But then there is always back-haul as an option. I bet that one doesn't happen often though.

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Post Fri. Feb. 18, 2011 7:18 pm


**Broken Link(s) Removed**


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Post Fri. Feb. 18, 2011 9:49 pm

And for those who are forced to travel through NY or MA, you have to factor in at least $100 in fines for whatever law they decide your violating at that particular moment. Those state gov'ts have to fund their incessant spending sprees, after all. :|

I thought about renting a dump truck to pick up a large quantity of bulk .... but good luck finding a rental place that will rent to anyone that doesn't own a trucking company ( at least where I live ). And you'll need at least a B license if you don't already have one. Then your still in the same boat with rental fees plus 6 mpg @ $3.30+ per gallon for diesel ... or higher in CT & NY.

I want to go bulk just to save money, but I really don't have a decent place to put all of it. I'd go with a TT load bagged, but I don't have equipment to unload it. I'm a healthy guy, but I can't see myself unloading 22 ton by hand while a driver patiently waits .... :shock: :lol:

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Post Fri. Feb. 18, 2011 9:54 pm

That's why I posted the Blaschak link. They may have a dealer nearby isayre.

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Post Sat. Feb. 19, 2011 12:14 am

i haul a ton at a time in my 86 2wd toyota........my roomate has a 97 f350 that I can get 3200 lbs on, but it eats 4x the fuel

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Post Sat. Feb. 19, 2011 5:47 am

SMITTY wrote: I can't see myself unloading 22 ton by hand while a driver patiently waits ...
My buddy bought a TT full of bagged coal on pallets. He put forks on his backhoe to move it. The truck driver & I used a pallet jack to move the pallets to the back of the truck. It was the most work I've done in my life! I didn't time it, maybe an hour? Two? Seemed like four. I do remember wondering how long the driver was allowed for unloading, and thinking that next time we'd have two extra people.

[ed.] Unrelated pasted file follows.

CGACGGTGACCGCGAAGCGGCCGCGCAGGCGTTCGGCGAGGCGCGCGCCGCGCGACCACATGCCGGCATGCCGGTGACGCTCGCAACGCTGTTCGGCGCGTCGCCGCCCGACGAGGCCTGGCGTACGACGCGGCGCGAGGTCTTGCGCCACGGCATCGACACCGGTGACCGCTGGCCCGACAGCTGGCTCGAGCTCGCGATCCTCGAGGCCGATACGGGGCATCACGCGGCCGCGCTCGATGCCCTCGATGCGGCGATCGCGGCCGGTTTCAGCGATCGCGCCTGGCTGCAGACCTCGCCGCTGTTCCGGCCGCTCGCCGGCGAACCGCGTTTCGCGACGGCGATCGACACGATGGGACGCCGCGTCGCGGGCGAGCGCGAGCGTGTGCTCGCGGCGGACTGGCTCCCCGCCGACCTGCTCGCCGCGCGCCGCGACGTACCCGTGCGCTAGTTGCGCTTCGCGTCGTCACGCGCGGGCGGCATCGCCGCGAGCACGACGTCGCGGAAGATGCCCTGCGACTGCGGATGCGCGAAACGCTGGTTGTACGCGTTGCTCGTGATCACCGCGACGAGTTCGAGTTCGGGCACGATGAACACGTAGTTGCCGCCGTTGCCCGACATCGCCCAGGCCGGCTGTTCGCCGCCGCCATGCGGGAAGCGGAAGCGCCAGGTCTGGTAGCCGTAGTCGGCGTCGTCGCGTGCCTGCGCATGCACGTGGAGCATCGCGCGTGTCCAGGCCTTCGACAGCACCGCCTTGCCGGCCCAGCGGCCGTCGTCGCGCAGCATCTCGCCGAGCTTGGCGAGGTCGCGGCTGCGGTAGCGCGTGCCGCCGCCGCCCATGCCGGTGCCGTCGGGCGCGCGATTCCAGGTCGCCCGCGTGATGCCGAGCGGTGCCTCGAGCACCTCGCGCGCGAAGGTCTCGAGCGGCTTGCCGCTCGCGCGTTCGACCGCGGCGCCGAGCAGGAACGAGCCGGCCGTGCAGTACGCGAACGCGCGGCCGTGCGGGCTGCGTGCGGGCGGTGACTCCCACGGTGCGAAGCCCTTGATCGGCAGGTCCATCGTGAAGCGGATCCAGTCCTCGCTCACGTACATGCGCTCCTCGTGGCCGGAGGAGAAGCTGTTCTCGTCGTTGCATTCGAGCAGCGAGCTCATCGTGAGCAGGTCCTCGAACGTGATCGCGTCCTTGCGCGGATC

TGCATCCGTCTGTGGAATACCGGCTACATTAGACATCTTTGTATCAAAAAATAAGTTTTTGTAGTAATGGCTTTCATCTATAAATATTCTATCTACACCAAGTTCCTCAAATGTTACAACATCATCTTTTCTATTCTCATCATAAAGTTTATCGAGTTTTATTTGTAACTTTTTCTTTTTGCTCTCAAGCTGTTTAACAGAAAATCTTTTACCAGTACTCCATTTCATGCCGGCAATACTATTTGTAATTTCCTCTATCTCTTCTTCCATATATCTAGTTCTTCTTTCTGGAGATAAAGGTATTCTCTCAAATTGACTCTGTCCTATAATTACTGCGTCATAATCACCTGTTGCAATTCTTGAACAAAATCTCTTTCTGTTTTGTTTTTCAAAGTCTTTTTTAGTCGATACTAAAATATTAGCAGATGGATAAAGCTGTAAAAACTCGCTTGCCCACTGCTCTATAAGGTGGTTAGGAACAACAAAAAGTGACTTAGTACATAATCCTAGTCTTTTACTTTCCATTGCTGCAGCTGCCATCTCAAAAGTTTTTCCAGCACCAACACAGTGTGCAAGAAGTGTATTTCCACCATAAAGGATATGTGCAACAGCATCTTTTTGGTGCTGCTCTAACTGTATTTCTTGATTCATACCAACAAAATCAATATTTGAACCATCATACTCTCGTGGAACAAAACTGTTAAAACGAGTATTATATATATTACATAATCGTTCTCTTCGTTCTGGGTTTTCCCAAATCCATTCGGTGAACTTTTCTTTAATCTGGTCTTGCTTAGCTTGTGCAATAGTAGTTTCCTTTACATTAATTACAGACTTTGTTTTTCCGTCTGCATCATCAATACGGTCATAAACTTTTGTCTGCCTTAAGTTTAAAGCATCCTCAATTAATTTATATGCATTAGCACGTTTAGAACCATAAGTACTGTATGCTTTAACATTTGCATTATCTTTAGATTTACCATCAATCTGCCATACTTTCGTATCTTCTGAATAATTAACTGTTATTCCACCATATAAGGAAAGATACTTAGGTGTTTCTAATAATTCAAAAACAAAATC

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Post Sat. Feb. 19, 2011 8:28 am

Freddy wrote:
SMITTY wrote: I can't see myself unloading 22 ton by hand while a driver patiently waits ...
My buddy bought a TT full of bagged coal on pallets. He put forks on his backhoe to move it. The truck driver & I used a pallet jack to move the pallets to the back of the truck. It was the most work I've done in my life! I didn't time it, maybe an hour? Two? Seemed like four. I do remember wondering how long the driver was allowed for unloading, and thinking that next time we'd have two extra people.
Smitty, you can also rent a forklift and have to delivered to your house by the rental place. I can't imagine it would be more than a couple hundred for the day.

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Post Sat. Feb. 19, 2011 8:42 am

When unloading a trailer at street height - pick the pallet with the pallet jack then rope the handle to the jeep and pull it back to a wood stop. spin it and push it by hand -- only the last 4 feet to the edge.

Or unload on a good hill and get the driver to let the air out of the trailer suspension for even more drop.

Most loads plan for at least a couple hours of "dock" time - getting a guy that speaks English and one who will put the trailer where you want it might be the worst part.

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lsayre
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Post Sat. Feb. 19, 2011 9:40 am

Wood'nCoal wrote:That's why I posted the Blaschak link. They may have a dealer nearby isayre.
Not to pick nits, but to assist everyone here, that's an "L' (albeit lower case) in front of sayre.

lsayre = Larry Sayre